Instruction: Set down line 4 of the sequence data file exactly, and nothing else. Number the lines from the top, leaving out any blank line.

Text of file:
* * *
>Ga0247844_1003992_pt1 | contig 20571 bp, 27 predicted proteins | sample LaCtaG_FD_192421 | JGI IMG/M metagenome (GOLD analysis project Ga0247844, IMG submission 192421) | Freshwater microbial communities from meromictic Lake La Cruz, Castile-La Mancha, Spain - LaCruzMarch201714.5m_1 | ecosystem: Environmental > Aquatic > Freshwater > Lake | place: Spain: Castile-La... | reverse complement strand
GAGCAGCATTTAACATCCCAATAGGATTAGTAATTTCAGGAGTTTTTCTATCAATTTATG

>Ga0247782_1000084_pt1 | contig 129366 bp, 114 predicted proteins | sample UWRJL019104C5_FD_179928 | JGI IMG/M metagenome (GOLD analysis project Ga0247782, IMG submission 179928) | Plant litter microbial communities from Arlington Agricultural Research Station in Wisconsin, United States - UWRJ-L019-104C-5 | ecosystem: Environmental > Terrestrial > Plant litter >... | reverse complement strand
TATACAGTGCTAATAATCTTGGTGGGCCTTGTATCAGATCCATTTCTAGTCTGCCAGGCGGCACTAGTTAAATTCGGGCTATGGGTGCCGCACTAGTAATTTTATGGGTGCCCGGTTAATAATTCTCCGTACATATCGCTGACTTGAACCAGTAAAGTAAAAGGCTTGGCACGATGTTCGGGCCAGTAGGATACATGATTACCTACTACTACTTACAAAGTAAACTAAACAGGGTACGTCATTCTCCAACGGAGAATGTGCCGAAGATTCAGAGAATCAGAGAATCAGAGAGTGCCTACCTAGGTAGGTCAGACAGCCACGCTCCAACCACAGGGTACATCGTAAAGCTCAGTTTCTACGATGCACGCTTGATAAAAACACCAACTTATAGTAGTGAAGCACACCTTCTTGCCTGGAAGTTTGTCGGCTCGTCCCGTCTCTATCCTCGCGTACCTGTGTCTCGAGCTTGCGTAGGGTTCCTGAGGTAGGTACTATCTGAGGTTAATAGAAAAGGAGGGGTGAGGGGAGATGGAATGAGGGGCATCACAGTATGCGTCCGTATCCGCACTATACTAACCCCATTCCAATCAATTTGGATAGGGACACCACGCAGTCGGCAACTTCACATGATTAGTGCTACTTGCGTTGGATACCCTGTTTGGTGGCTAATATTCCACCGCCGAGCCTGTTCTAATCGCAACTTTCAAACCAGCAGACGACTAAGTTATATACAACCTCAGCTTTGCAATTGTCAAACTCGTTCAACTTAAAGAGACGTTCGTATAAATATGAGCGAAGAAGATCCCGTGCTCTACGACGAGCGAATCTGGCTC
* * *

TATACAGTGCTAATAATCTTGGTGGGCCTTGTATCAGATCCATTTCTAGTCTGCCAGGCGGCACTAGTTAAATTCGGGCTATGGGTGCCGCACTAGTAATTTTATGGGTGCCCGGTTAATAATTCTCCGTACATATCGCTGACTTGAACCAGTAAAGTAAAAGGCTTGGCACGATGTTCGGGCCAGTAGGATACATGATTACCTACTACTACTTACAAAGTAAACTAAACAGGGTACGTCATTCTCCAACGGAGAATGTGCCGAAGATTCAGAGAATCAGAGAATCAGAGAGTGCCTACCTAGGTAGGTCAGACAGCCACGCTCCAACCACAGGGTACATCGTAAAGCTCAGTTTCTACGATGCACGCTTGATAAAAACACCAACTTATAGTAGTGAAGCACACCTTCTTGCCTGGAAGTTTGTCGGCTCGTCCCGTCTCTATCCTCGCGTACCTGTGTCTCGAGCTTGCGTAGGGTTCCTGAGGTAGGTACTATCTGAGGTTAATAGAAAAGGAGGGGTGAGGGGAGATGGAATGAGGGGCATCACAGTATGCGTCCGTATCCGCACTATACTAACCCCATTCCAATCAATTTGGATAGGGACACCACGCAGTCGGCAACTTCACATGATTAGTGCTACTTGCGTTGGATACCCTGTTTGGTGGCTAATATTCCACCGCCGAGCCTGTTCTAATCGCAACTTTCAAACCAGCAGACGACTAAGTTATATACAACCTCAGCTTTGCAATTGTCAAACTCGTTCAACTTAAAGAGACGTTCGTATAAATATGAGCGAAGAAGATCCCGTGCTCTACGACGAGCGAATCTGGCTC